Though she had high hopes for the council when the effort began three years ago, she said she now feels like Healthy Babies Bright Futures was used by the companies for “green washing.”

“When we were going to measure our progress through a standard, it wasn’t just talk, it was action, and without a standard that measures if we are actually doing what we say, then it’s just talk,” Brody said.

Neltner isn’t quite as critical. He noted that, prior to EDF and Healthy Babies Bright Futures leaving the council, it had been able to compile a list of 13 laboratories that had the right skills and equipment to measure heavy metals in baby food. He said he is hopeful EDF will be able to continue working with individual companies at least on researching the root of heavy metals in the supply chain once the dust settles.


Ariel Wittenberg at Greenwire/E&E News

Baby Poop Is Loaded With Microplastics

Baby Poop Is Loaded With Microplastics

An alarming new study finds that infant feces contain 10 times more polyethylene terephthalate (aka polyester) than an adult’s.

Whenever a plastic bag or bottle degrades, it breaks into ever smaller pieces that work their way into nooks in the environment. When you wash synthetic fabrics, tiny plastic fibers break loose and flow out to sea. When you drive, plastic bits fly off your tires and brakes. That’s why literally everywhere scientists look, they’re finding microplastics—specks of synthetic material that measure less than 5 millimeters long. They’re on the most remote mountaintops and in the deepest oceans. They’re blowing vast distances in the wind to sully once pristine regions like the Arctic. In 11 protected areas in the western US, the equivalent of 120 million ground-up plastic bottles are falling out of the sky each year.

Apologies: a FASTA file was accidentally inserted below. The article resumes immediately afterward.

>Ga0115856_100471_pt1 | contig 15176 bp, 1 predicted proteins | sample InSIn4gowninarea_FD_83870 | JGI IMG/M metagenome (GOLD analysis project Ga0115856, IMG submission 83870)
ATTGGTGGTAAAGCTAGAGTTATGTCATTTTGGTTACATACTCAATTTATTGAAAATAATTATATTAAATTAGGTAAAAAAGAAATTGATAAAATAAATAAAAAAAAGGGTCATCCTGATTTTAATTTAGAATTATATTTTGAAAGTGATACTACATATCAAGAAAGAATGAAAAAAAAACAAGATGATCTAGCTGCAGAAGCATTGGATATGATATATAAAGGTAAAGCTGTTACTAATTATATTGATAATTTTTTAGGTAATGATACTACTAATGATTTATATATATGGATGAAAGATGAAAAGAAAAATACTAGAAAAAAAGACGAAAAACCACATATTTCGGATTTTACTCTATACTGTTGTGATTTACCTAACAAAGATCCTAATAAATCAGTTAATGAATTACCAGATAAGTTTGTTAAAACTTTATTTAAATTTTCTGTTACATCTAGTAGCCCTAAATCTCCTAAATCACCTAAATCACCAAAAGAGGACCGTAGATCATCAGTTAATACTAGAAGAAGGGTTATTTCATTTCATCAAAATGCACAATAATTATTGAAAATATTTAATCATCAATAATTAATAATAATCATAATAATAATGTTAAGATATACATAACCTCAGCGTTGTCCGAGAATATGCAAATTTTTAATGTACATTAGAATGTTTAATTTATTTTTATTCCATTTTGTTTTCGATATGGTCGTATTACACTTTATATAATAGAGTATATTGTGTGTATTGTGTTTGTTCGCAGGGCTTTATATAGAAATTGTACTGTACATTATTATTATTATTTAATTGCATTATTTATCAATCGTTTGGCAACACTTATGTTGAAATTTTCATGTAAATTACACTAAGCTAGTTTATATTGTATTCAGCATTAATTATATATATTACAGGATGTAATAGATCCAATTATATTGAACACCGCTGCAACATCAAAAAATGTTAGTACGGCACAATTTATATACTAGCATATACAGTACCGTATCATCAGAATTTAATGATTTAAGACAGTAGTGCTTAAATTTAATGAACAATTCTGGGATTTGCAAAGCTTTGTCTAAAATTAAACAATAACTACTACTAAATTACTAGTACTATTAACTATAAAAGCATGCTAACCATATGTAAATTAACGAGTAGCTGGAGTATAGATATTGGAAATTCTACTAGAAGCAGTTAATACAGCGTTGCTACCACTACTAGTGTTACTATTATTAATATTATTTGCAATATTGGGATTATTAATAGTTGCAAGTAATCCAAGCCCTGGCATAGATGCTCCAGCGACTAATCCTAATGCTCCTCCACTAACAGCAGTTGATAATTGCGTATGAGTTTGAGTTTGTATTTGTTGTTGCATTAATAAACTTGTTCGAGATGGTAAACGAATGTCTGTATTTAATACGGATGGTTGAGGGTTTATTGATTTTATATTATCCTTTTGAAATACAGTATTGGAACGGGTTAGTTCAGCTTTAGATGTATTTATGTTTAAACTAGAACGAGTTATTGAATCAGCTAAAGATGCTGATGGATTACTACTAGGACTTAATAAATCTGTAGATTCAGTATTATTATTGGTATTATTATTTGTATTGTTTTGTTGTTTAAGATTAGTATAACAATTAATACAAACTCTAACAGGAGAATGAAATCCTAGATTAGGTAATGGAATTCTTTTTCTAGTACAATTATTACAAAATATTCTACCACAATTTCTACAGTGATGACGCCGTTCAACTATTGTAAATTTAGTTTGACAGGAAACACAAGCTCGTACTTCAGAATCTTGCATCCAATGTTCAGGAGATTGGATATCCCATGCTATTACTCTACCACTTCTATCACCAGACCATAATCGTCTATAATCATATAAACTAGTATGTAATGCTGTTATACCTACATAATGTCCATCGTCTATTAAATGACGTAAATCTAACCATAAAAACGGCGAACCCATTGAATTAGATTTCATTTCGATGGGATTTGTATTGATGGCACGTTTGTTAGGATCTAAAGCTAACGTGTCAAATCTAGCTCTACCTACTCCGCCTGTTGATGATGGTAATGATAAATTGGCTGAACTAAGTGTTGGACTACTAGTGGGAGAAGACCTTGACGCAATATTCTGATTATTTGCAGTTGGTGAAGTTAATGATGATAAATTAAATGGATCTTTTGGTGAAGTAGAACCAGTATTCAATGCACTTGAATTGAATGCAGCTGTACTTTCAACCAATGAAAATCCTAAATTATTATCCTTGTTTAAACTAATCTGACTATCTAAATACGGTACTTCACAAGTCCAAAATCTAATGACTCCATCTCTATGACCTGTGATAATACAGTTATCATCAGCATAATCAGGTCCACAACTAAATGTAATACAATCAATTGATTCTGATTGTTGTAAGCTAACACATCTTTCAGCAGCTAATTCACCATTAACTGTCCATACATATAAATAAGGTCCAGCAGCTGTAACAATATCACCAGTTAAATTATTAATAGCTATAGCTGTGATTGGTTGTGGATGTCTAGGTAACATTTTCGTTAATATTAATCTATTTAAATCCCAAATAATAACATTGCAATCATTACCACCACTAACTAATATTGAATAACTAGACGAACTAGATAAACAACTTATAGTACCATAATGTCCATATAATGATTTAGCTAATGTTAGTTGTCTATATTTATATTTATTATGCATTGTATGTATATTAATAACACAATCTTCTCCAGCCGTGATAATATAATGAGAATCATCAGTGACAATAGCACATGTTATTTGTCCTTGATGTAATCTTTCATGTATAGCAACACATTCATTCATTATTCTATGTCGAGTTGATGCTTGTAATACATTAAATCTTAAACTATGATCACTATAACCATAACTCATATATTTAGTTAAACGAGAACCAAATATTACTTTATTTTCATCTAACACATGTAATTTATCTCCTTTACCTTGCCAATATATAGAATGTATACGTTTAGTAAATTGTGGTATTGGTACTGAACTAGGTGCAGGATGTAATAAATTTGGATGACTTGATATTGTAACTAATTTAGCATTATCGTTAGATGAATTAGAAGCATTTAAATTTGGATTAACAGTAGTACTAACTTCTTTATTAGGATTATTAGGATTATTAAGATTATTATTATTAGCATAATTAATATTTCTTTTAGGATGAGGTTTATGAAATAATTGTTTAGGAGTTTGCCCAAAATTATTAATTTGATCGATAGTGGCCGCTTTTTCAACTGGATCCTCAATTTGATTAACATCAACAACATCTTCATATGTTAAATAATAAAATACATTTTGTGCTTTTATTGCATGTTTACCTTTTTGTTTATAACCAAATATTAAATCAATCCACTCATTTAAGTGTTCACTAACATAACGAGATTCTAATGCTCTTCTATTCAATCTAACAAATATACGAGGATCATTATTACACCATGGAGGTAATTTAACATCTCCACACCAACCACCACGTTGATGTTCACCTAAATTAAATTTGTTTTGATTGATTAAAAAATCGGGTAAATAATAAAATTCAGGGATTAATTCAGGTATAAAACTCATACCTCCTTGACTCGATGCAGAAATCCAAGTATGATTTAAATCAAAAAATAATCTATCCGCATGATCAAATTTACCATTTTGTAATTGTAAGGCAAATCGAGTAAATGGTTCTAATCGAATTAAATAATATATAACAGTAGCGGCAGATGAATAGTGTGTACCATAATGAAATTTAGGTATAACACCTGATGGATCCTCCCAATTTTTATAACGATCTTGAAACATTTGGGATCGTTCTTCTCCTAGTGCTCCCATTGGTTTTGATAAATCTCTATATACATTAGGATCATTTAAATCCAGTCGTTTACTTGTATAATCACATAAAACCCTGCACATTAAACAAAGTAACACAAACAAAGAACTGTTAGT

And now, microplastics are coming out of babies. In a pilot study published today, scientists describe sifting through infants’ dirty diapers and finding an average of 36,000 nanograms of polyethylene terephthalate (PET) per gram of feces, 10 times the amount they found in adult feces. They even found it in newborns’ first feces. PET is an extremely common polymer that’s known as polyester when it’s used in clothing, and it is also used to make plastic bottles. The finding comes a year after another team of researchers calculated that preparing hot formula in plastic bottles severely erodes the material, which could dose babies with several million microplastic particles a day, and perhaps nearly a billion a year. 

Although adults are bigger, scientists think that in some ways infants have more exposure. In addition to drinking from bottles, babies could be ingesting microplastics in a dizzying number of ways. They have a habit of putting everything in their mouths—plastic toys of all kinds, but they’ll also chew on fabrics. (Microplastics that shed from synthetic textiles are known more specifically as microfibers, but they’re plastic all the same.) Babies’ foods are wrapped in single-use plastics. Children drink from plastic sippy cups and eat off plastic plates. The carpets they crawl on are often made of polyester. Even hardwood floors are coated in polymers that shed microplastics. Any of this could generate tiny particles that children breathe or swallow.